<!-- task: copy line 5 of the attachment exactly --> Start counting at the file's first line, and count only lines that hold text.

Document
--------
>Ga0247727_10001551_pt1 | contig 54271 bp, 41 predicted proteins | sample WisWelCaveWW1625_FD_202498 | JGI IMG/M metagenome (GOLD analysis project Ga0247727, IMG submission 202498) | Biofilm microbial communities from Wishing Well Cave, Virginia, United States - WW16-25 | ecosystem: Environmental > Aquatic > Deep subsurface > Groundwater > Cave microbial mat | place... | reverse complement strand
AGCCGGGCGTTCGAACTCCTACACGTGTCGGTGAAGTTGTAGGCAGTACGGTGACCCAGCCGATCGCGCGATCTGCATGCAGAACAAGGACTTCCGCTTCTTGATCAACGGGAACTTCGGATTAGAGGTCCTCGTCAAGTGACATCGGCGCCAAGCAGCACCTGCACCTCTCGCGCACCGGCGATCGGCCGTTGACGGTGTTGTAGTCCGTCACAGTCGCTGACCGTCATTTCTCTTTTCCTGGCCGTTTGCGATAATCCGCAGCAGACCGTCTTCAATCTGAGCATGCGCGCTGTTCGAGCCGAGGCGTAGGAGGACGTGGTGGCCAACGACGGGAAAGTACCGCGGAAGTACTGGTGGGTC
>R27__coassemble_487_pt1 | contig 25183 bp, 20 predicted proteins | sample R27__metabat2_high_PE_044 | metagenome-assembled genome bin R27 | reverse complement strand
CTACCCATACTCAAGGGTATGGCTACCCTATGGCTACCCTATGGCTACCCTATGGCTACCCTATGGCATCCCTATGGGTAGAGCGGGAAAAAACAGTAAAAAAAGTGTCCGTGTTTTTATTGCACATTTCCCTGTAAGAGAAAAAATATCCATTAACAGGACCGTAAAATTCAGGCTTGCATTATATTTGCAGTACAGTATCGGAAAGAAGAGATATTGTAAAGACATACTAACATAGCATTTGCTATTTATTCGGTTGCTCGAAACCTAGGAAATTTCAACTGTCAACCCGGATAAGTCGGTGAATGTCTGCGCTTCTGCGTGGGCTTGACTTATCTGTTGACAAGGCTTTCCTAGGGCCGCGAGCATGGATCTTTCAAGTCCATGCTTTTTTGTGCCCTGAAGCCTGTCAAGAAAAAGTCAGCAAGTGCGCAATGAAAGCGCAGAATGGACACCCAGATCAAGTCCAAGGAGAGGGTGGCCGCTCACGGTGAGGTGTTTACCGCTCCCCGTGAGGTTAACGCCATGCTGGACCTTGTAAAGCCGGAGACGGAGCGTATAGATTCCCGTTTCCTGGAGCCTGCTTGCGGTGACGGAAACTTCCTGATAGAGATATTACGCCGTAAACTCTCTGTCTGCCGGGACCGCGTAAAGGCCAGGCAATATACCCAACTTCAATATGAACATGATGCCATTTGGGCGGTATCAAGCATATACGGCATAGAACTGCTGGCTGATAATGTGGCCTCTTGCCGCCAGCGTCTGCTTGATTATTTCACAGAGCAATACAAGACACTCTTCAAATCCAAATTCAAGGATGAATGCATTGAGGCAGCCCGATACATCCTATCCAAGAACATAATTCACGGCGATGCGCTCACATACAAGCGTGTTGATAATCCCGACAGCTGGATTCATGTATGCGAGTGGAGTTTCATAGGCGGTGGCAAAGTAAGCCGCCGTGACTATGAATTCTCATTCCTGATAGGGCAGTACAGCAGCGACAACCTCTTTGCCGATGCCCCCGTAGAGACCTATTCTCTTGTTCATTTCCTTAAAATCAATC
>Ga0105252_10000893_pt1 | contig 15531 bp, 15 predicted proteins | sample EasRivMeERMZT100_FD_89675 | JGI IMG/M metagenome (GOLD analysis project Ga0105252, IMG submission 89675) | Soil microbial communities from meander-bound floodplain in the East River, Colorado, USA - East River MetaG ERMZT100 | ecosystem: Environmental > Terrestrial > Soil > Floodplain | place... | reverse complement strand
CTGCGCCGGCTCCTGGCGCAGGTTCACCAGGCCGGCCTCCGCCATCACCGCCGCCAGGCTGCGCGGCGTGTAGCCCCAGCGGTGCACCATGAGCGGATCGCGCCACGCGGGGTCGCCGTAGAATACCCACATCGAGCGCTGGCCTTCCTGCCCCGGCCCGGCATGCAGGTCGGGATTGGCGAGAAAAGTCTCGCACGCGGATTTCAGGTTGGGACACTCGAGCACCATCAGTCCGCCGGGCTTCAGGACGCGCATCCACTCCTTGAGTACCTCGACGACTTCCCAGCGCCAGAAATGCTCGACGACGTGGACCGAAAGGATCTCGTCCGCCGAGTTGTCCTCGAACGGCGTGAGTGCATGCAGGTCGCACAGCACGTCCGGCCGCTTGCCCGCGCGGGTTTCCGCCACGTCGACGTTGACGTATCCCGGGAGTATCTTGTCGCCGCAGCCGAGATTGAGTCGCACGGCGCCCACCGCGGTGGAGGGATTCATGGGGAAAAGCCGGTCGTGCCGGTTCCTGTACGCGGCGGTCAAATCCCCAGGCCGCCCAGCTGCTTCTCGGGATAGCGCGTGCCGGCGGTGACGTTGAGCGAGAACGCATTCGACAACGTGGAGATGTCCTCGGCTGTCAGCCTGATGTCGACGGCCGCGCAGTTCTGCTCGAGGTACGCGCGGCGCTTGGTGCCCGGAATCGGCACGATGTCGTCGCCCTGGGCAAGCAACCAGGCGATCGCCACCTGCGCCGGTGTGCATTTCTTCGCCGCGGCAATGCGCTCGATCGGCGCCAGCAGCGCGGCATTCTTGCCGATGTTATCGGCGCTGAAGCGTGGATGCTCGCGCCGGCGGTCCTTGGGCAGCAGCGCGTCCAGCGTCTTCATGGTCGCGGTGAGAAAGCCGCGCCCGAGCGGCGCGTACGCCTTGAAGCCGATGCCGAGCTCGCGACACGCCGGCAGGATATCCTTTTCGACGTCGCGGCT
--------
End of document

>Ga0105252_10000893_pt1 | contig 15531 bp, 15 predicted proteins | sample EasRivMeERMZT100_FD_89675 | JGI IMG/M metagenome (GOLD analysis project Ga0105252, IMG submission 89675) | Soil microbial communities from meander-bound floodplain in the East River, Colorado, USA - East River MetaG ERMZT100 | ecosystem: Environmental > Terrestrial > Soil > Floodplain | place... | reverse complement strand